• I have an ophthalmic visit today (nothing bad, just a check-up), but there are good odds I'll have to get some drops in my eyes.

            Always hated that, those burn like hell and make me unable to read or watch anything for half a day. Awful.


            Cinder's Comprehensive Collection of Creations - Homebrew Hub

            I write about Beast: The Primordial a lot

            This is what I'm working on

            Comment


            • “I understand that what I’m doing is bad, and has its roots in a lot of really horrible stereotypes that continue to hurt real people today. But I want to do it in my art anyway, because I think it’s hot!”


              Call me Regina or Lex.

              Female pronouns for me, please.

              Comment


              • Since Harry Potter came up, I hate pretty much everything that Rowling has added to the canon since completing the series. I loved those books for what they were - a long-running children’s series whose tone gradually matured alongside its audience. But it’s done. The series concluded, and everything she’s tried to do since to milk the setting further has only served to kill the magic of the original story and flagrantly display just how out of touch the series’ success has made her.

                To extend that specific grievance to a more general form, I hate when writers try to drag their work out beyond its natural conclusion. Why can’t we just let good works be finished when they’re finished, and take satisfaction in a story well-told? The most beloved, time-tested works are the ones that didn’t overstay their welcome, so why do we insist on dragging stories on until even the most devoted fans grow sick of them?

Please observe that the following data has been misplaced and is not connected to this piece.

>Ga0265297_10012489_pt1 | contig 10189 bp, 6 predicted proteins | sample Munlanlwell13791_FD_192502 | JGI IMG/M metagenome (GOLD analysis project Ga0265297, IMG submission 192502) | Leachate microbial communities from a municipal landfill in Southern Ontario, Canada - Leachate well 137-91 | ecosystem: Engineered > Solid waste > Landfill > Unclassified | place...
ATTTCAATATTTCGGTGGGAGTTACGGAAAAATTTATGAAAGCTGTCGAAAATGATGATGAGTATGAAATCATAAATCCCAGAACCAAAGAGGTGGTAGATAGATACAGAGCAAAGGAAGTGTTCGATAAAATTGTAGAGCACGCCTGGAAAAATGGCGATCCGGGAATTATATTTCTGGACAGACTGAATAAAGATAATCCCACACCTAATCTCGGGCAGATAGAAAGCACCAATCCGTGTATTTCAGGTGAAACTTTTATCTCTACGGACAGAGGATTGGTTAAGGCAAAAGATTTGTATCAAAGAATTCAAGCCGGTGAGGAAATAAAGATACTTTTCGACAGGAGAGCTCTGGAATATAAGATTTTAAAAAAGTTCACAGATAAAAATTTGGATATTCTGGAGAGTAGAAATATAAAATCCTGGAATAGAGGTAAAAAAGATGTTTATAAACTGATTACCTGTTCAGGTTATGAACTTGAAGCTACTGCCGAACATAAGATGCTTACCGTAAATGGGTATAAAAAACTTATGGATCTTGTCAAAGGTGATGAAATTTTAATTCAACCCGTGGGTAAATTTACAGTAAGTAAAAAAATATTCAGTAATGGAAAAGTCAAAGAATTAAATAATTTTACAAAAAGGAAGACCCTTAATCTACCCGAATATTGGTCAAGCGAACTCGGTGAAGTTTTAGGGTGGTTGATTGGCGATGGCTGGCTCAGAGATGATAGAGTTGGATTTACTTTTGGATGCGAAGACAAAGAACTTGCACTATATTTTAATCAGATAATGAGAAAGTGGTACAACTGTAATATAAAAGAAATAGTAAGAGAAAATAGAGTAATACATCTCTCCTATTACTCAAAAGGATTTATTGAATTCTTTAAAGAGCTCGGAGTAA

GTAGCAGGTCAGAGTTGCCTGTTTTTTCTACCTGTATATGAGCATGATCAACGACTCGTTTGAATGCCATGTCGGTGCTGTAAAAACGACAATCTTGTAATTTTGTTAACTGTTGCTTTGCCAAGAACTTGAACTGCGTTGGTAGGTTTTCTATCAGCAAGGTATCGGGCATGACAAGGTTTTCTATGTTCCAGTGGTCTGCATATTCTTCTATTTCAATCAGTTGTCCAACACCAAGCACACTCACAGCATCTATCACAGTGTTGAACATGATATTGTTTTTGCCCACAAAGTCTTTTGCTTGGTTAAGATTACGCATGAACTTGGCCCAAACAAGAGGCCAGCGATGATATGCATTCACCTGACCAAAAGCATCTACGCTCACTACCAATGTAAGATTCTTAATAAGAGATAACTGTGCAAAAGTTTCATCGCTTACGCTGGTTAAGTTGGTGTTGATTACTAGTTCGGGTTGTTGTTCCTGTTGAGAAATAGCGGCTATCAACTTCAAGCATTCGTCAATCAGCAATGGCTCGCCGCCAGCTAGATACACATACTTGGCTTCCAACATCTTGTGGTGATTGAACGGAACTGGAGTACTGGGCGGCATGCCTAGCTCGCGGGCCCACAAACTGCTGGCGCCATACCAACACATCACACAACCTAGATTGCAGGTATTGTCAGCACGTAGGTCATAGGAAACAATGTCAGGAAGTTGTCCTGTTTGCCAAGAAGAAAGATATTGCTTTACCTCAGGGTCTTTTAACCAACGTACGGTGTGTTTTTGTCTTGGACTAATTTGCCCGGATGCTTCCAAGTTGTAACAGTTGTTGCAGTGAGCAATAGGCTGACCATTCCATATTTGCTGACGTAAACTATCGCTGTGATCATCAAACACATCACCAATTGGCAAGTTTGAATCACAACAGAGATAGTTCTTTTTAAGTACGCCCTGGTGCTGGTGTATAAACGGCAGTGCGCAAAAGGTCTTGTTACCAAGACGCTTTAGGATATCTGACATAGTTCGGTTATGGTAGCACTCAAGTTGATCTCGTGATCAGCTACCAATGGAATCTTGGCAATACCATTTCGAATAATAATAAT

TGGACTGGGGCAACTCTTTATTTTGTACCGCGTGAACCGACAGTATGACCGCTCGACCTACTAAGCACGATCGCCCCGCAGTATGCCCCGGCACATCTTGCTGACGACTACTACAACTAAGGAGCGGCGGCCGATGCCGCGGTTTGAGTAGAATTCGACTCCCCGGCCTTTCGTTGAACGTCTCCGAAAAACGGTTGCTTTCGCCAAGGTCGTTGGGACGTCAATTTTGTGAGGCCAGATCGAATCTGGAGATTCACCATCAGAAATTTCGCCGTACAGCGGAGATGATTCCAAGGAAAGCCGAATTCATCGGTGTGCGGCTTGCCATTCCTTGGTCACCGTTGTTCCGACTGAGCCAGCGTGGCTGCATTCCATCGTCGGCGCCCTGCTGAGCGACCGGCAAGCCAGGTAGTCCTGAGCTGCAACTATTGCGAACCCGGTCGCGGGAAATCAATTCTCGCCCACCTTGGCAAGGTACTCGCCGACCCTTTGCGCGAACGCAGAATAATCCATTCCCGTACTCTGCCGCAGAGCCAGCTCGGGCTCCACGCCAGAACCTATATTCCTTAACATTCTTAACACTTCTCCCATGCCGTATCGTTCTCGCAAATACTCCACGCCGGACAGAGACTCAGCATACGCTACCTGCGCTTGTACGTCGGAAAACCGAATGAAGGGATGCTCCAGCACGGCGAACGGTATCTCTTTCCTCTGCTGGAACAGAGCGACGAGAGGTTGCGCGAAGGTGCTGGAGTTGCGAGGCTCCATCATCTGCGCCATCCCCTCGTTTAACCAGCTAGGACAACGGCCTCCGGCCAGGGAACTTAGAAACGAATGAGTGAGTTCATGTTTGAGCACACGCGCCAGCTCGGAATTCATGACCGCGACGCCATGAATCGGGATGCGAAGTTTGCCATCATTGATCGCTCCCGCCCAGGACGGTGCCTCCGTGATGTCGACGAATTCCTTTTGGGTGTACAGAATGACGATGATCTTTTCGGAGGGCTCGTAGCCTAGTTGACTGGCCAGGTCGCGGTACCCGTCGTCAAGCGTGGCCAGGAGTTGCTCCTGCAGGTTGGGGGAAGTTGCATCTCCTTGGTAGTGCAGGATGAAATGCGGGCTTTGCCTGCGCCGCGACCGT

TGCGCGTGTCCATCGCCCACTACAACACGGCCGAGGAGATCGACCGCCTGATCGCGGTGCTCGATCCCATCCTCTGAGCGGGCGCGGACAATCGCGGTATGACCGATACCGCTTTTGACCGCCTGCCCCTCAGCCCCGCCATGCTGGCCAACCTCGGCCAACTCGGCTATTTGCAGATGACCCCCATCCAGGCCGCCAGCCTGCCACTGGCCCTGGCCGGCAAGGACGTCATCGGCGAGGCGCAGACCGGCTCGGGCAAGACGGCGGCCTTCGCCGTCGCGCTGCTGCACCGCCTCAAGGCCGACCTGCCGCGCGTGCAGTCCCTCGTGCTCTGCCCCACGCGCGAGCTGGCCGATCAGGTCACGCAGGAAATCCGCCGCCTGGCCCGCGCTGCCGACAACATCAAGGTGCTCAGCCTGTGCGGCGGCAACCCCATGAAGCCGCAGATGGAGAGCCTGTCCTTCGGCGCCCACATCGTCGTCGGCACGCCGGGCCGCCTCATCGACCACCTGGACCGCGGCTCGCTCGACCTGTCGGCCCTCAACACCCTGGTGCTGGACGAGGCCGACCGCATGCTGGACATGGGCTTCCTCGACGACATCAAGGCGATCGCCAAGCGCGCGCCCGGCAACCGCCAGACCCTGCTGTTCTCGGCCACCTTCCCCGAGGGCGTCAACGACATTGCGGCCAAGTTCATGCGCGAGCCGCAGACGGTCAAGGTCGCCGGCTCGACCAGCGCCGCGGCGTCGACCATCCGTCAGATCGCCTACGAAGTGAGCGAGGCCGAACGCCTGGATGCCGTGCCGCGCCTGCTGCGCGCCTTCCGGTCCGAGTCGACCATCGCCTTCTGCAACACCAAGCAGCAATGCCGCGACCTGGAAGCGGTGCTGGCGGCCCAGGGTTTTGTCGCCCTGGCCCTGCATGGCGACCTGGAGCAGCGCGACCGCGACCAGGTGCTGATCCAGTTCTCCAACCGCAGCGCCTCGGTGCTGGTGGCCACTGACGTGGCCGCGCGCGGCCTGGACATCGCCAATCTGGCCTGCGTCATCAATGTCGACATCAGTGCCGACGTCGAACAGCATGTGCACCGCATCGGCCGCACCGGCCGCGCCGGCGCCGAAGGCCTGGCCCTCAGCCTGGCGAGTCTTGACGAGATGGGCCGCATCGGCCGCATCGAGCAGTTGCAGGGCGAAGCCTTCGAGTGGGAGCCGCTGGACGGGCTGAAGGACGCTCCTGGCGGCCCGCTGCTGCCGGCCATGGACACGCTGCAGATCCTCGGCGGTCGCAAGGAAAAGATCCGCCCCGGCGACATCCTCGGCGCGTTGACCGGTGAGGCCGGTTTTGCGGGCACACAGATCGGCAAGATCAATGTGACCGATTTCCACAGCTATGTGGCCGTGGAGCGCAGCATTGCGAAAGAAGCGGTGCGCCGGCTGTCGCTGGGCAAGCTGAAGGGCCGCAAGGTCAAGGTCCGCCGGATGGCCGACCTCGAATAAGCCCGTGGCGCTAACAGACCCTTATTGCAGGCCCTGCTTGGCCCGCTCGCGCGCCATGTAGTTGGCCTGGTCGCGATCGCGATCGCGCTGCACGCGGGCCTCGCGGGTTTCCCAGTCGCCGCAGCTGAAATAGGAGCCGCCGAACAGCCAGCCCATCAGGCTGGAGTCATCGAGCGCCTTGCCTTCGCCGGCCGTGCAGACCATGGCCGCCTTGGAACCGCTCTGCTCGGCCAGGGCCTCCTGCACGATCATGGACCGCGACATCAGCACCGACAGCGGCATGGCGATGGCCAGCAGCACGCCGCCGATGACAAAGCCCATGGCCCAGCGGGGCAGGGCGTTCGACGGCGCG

Last edited by Charlaquin; 08-11-2018, 01:59 AM.


                Onyx Path Forum Moderator

                My mod voice is red. I use it so you know when I'm speaking in an official capacity, not as an indication of tone.

                Going by Willow now, or Wil for short. She/Her/Hers.

                Comment


                • Originally posted by Charlaquin View Post
                  Since Harry Potter came up, I hate pretty much everything that Rowling has added to the canon since completing the series. I loved those books for what they were - a long-running children’s series whose tone gradually matured alongside its audience. But it’s done. The series concluded, and everything she’s tried to do since to milk the setting further has only served to kill the magic of the original story and flagrantly display just how out of touch the series’ success has made her.

                  To extend that specific grievance to a more general form, I hate when writers try to drag their work out beyond its natural conclusion. Why can’t we just let good works be finished when they’re finished, and take satisfaction in a story well-told? The most beloved, time-tested works are the ones that didn’t overstay their welcome, so why do we insist on dragging stories on until even the most devoted fans grow sick of them?